Essay on Courtroom Procedures and the Role of the Prosecution

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During a trial, there are many rules, procedures, and codes of conduct that must be observed. These are in place to allow a trial to proceed more efficiently and fairly for both the defense and prosecution. According to one author, “Police, prosecutors, and criminal court Judges see too much crime, so they tend to see crime everywhere. We need rules to control their conduct, Judges to carefully apply those rules, and other Judges to review those decisions (” Courtroom procedures are important because, without them, defendants and prosecution alike could be treated unfairly. These procedures give a standard format for trials that must be followed to ensure that all parties have an equal opportunity to present their …show more content…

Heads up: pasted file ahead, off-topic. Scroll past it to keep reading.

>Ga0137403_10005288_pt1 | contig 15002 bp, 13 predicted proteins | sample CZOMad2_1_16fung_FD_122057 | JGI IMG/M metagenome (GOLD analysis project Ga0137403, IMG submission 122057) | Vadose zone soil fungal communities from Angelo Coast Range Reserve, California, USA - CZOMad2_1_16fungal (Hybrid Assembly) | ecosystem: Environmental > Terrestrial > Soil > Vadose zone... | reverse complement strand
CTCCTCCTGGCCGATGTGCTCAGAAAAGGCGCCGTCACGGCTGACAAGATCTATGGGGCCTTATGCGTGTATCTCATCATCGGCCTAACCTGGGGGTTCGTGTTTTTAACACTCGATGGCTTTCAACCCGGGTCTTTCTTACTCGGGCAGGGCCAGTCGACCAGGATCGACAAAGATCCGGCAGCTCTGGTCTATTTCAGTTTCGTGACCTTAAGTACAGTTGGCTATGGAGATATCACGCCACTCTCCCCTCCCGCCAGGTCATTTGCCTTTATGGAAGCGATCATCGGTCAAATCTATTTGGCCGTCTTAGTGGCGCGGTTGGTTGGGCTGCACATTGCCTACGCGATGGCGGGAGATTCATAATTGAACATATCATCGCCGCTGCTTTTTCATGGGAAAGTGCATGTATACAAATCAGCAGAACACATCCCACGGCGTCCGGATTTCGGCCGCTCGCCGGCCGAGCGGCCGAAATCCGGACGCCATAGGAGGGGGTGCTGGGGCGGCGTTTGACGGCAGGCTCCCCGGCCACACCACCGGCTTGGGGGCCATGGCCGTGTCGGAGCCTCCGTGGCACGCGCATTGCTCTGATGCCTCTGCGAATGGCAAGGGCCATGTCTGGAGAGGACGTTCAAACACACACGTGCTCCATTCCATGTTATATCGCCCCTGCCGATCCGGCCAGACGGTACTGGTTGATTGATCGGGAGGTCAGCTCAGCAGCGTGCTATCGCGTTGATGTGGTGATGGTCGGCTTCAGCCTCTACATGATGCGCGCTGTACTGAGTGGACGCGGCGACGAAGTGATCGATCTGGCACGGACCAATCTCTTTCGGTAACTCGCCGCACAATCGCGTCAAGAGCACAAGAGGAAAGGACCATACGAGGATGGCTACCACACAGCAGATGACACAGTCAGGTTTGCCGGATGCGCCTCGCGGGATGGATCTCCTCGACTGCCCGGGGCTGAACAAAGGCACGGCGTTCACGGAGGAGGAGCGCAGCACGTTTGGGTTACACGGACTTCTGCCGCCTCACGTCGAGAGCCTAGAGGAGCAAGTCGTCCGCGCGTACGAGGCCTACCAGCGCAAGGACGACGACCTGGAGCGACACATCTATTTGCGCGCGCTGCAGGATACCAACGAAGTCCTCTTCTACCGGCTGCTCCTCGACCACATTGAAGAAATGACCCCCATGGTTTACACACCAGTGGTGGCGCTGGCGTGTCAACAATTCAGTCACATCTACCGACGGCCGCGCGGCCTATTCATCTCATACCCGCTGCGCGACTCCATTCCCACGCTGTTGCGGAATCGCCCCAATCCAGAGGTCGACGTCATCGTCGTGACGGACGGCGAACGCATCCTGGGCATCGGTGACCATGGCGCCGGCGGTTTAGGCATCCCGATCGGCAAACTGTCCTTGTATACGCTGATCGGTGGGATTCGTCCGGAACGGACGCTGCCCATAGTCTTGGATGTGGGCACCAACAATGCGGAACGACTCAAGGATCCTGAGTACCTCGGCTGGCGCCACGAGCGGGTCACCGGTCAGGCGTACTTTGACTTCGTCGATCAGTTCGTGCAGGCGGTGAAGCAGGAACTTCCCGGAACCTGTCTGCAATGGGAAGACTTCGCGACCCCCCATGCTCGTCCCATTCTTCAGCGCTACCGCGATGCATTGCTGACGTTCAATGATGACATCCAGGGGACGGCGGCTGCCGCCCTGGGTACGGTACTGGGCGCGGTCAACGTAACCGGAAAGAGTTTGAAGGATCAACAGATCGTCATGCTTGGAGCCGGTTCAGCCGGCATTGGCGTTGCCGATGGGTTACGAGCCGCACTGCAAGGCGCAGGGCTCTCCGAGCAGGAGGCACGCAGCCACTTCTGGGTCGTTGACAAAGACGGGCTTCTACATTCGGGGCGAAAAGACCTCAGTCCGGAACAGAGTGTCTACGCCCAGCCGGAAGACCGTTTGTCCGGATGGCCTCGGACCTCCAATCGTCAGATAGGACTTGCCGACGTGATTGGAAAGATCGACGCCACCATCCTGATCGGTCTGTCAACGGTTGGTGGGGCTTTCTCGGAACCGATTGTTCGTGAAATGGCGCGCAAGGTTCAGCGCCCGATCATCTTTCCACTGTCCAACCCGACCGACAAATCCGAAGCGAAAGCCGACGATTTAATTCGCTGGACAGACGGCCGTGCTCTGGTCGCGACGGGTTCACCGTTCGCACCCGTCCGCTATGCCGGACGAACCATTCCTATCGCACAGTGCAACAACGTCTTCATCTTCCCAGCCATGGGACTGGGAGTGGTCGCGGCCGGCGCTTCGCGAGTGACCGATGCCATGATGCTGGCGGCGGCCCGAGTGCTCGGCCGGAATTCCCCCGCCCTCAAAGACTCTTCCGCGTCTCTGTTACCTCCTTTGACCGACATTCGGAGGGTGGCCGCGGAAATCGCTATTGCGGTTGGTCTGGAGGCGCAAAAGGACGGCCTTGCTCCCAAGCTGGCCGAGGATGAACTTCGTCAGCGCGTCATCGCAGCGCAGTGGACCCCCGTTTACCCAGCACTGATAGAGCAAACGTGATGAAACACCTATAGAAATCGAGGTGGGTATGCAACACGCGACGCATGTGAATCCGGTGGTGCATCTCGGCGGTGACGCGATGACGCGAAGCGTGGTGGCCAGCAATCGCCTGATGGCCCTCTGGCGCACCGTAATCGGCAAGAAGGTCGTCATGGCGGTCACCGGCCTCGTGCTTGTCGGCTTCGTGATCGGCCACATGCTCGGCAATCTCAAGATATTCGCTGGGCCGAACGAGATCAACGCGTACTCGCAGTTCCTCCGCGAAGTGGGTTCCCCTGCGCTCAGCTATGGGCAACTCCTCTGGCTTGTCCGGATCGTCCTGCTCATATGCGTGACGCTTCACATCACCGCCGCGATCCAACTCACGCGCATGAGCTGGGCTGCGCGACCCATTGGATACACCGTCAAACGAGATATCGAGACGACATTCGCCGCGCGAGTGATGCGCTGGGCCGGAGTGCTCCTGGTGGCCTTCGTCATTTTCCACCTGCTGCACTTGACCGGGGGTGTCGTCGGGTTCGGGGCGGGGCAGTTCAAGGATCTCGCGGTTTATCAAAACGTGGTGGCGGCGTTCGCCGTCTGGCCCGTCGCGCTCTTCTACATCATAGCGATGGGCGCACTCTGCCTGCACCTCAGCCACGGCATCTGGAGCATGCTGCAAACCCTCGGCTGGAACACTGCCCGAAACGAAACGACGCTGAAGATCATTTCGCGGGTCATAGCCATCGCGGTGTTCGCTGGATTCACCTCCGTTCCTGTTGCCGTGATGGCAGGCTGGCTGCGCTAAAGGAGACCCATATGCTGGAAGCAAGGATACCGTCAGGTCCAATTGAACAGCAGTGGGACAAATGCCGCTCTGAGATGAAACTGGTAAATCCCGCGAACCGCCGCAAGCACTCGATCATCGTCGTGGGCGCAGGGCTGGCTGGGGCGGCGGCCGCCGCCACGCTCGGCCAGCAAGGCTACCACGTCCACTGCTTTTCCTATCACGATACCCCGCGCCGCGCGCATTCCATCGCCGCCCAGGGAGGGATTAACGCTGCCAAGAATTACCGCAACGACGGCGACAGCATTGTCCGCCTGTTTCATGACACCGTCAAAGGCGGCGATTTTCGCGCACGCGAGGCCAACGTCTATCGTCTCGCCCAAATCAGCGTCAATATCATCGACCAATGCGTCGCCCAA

Courtroom procedures begin before the day of the trial arrives. In a criminal case, the pre-trial proceedings vary based on the severity of the crime. With a simple misdemeanor case, which could only result in minor jail time or a fine, the pre-trial procedures are short and simple. Usually, the defendant is called to a pre-trial hearing where they are read the charges pressed against them and are asked to give either their plea of guilty and be given a sentencing date, not guilty and be given a trial date and bail amount, or to plead no contest (American Bar Association). However, in a felony case that could lead to a serious incarceration sentence, the procedure becomes more complex. There is a first hearing that is similar to that of a misdemeanor, except that a plea is not given. This is done at the second preliminary hearing to determine if there is actually enough evidence to charge the defendant with a crime. If there isn’t enough, the charges are dropped, but if there is, the case moves along in the process (American Bar Association). Also prior to the trial, a jury of 6 to 12 people must be selected. Each jury member must go through a screening process to ensure that they have no connection to the trial, or any preconceived opinion of it that could keep them from being impartial to either side. A juror can be removed if they have any connection to the trial, and the defense

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